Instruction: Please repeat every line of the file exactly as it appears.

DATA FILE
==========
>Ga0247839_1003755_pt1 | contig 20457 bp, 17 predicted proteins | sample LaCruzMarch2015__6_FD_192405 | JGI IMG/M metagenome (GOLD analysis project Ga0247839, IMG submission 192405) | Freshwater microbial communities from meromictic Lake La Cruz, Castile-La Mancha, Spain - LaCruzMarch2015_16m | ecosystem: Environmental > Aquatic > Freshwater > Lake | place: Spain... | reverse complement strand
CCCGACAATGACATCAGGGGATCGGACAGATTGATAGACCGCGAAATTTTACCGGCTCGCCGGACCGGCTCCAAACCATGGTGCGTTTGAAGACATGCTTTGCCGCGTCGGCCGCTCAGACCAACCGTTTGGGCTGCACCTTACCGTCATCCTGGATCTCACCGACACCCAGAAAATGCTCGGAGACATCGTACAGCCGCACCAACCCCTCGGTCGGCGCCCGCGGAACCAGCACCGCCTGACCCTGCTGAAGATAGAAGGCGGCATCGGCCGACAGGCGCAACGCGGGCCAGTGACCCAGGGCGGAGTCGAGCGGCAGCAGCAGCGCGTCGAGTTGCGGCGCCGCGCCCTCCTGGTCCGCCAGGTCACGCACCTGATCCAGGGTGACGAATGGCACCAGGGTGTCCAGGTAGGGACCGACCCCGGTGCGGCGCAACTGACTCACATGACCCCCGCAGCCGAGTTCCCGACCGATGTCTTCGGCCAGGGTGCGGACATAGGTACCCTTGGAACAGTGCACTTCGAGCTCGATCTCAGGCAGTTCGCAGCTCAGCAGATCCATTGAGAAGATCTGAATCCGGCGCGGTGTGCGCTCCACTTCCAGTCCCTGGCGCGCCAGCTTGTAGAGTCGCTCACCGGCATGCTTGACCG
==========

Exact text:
>Ga0247839_1003755_pt1 | contig 20457 bp, 17 predicted proteins | sample LaCruzMarch2015__6_FD_192405 | JGI IMG/M metagenome (GOLD analysis project Ga0247839, IMG submission 192405) | Freshwater microbial communities from meromictic Lake La Cruz, Castile-La Mancha, Spain - LaCruzMarch2015_16m | ecosystem: Environmental > Aquatic > Freshwater > Lake | place: Spain... | reverse complement strand
CCCGACAATGACATCAGGGGATCGGACAGATTGATAGACCGCGAAATTTTACCGGCTCGCCGGACCGGCTCCAAACCATGGTGCGTTTGAAGACATGCTTTGCCGCGTCGGCCGCTCAGACCAACCGTTTGGGCTGCACCTTACCGTCATCCTGGATCTCACCGACACCCAGAAAATGCTCGGAGACATCGTACAGCCGCACCAACCCCTCGGTCGGCGCCCGCGGAACCAGCACCGCCTGACCCTGCTGAAGATAGAAGGCGGCATCGGCCGACAGGCGCAACGCGGGCCAGTGACCCAGGGCGGAGTCGAGCGGCAGCAGCAGCGCGTCGAGTTGCGGCGCCGCGCCCTCCTGGTCCGCCAGGTCACGCACCTGATCCAGGGTGACGAATGGCACCAGGGTGTCCAGGTAGGGACCGACCCCGGTGCGGCGCAACTGACTCACATGACCCCCGCAGCCGAGTTCCCGACCGATGTCTTCGGCCAGGGTGCGGACATAGGTACCCTTGGAACAGTGCACTTCGAGCTCGATCTCAGGCAGTTCGCAGCTCAGCAGATCCATTGAGAAGATCTGAATCCGGCGCGGTGTGCGCTCCACTTCCAGTCCCTGGCGCGCCAGCTTGTAGAGTCGCTCACCGGCATGCTTGACCG